Santa Maria—the incredible rising island

Santa Maria—the incredible rising island
The island of Santa Maria. Credit: Ricardo Ramalho

It has been a well-established fact that, as they get older, ocean islands slowly sink.

We know that since Charles Darwin's time. Based on observations made during the Beagle's voyage, he correctly formulated that sinking start to be fringed by rings of coral reefs, leading to atoll formation.

This is because the tectonic plates they rest on gradually cool and become denser over time, causing the seafloor, and therefore the island itself, to slowly drop.

Another reason for this trend is the enormous weight volcanic edifices exert on the underlying seafloor, which forces the tectonic plate to bend, while islands are being built.

However, there are a small number of islands that buck this trend – actually rising out of the ocean, rather than sinking.

This phenomenon was seen as rare, and mostly associated with the flexural bulge created by younger islands being loaded on the seafloor, which, like opposing sides on a balance scale, would cause other islands in the periphery to rise while they sink.

This is the case of O'ahu and Moloka'i in the Hawaiian chain, which experienced limited uplift due to the loading of the younger and vigorously active island of Hawaii , located "upstream" along the hotspot chain.

Scientists working in the Atlantic Ocean, however, noticed that in this part of the world several islands showed signs of significant uplift, a trend that could not be explained by the same flexural model as the rising islands along the linear Hawaiian chain.

One island in particular – Santa Maria in the Azores, an archipelago located in the mid-North Atlantic – was especially puzzling.

This island rests on very young seafloor, which is expected to be rapidly subsiding. In fact, most other islands in this archipelago are indeed sinking. Santa Maria however, shows signs of significant uplift, such as old shorelines now located several tens or even hundreds of meters above .

To try and come up with some answers, a team of geologists, headed up by Dr Ricardo Ramalho from the School of Earth Sciences at the University of Bristol, studied the island and their findings have been published in the Geological Society of America Bulletin.

They have reconstructed the geological history and the record of vertical movements of Santa Maria, and what they found was startling.

Dr Ramalho said: "The geological record of Santa Maria shows that the island emerged about 6 million years ago, and as it grew, the island subsided as expected.

"The island was even truncated by marine erosion, being partially or totally submerged in between 5.3 and 4.1 million years ago."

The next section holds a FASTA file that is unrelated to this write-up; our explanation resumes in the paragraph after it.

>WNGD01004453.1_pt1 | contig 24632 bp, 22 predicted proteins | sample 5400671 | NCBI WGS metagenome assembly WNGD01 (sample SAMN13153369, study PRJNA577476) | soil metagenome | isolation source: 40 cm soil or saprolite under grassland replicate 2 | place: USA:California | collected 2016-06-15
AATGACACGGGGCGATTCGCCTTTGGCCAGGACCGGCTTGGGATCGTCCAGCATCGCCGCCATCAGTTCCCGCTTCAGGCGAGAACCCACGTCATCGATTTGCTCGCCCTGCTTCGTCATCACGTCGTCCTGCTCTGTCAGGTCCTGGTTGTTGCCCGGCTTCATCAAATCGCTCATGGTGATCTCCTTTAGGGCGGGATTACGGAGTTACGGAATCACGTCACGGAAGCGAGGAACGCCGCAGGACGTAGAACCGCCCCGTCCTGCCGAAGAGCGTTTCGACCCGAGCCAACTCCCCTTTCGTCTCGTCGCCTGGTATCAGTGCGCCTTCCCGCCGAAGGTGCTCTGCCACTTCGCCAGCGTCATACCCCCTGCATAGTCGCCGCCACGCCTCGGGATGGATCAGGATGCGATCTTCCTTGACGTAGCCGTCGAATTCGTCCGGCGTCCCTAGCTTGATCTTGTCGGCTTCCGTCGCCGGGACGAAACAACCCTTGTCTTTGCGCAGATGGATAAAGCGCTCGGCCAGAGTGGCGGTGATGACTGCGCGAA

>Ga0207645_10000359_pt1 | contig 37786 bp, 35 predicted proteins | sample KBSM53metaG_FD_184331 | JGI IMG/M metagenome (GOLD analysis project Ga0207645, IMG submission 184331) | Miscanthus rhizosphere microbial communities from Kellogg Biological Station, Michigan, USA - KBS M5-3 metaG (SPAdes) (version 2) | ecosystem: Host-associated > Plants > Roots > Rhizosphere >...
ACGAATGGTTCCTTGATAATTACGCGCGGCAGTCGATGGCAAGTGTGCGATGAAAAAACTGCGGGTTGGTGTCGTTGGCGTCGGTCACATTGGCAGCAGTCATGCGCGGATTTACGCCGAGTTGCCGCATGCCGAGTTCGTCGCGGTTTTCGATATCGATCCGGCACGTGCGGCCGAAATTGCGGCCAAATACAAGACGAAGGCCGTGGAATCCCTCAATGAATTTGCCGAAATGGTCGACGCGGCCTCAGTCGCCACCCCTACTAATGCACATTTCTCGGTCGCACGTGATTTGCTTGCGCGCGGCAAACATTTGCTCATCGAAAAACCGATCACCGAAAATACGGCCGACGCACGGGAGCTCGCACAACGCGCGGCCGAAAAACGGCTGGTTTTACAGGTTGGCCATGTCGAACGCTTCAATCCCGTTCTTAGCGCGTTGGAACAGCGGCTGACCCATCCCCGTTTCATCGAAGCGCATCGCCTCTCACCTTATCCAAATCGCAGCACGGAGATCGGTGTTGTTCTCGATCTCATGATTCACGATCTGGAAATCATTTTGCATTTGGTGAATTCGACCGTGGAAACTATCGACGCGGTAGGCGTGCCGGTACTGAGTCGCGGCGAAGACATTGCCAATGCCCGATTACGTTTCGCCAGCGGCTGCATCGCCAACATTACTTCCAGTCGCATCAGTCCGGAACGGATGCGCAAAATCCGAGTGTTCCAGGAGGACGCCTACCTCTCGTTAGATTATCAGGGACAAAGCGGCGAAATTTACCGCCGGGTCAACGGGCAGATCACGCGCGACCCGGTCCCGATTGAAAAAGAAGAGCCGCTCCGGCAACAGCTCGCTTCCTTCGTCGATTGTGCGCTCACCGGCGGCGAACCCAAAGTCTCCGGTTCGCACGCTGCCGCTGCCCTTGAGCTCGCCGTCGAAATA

It then rose above sea level again when renewed volcanic activity was capable of outpacing subsidence to form a new island.

At about 3.5 million years ago, however, volcanism on Santa Maria waned, and unexpectedly the island started to uplift, a trend that continued to the present day.

Dr Ramalho added: "This reversal suggests that the magmatic system turned from dominantly volcanic to dominantly intrusive emplacement, which basically means that magma instead of rising to the surface started to accumulate below the island, slowly contributing to jack the volcano upwards.

"Although the causes for this reversal are still enigmatic, it shows that magmatic activity may be very long-lived after surface volcanism stopped that this behaviour could eventually be identified in the future in other settings."


Explore further

How have changing sea-levels influenced evolution on the Galapagos Islands?

More information: Ricardo S. Ramalho et al. Emergence and evolution of Santa Maria Island (Azores)—The conundrum of uplifted islands revisited, Geological Society of America Bulletin (2016). DOI: 10.1130/B31538.1
Citation: Santa Maria—the incredible rising island (2016, December 19) retrieved 20 September 2019 from https://phys.org/news/2016-12-santa-mariathe-incredible-island.html
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Dec 19, 2016
How does this rising and falling translate onto continents? I know volcanoes build up existing surfaces, but does the landscape under them rise and fall in a similar manner? Is this rising a sign of long-term potential for collapsing suddenly, or forming a volcano; or did I misread it and there is a volcano way under it?

Dec 19, 2016
Assuming this is all leading up to an eruption, what level of destruction would be be looking at? If it is causing an entire island of that mass to rise, I would assume at least an 7 on the Volcanic Explosive Index.

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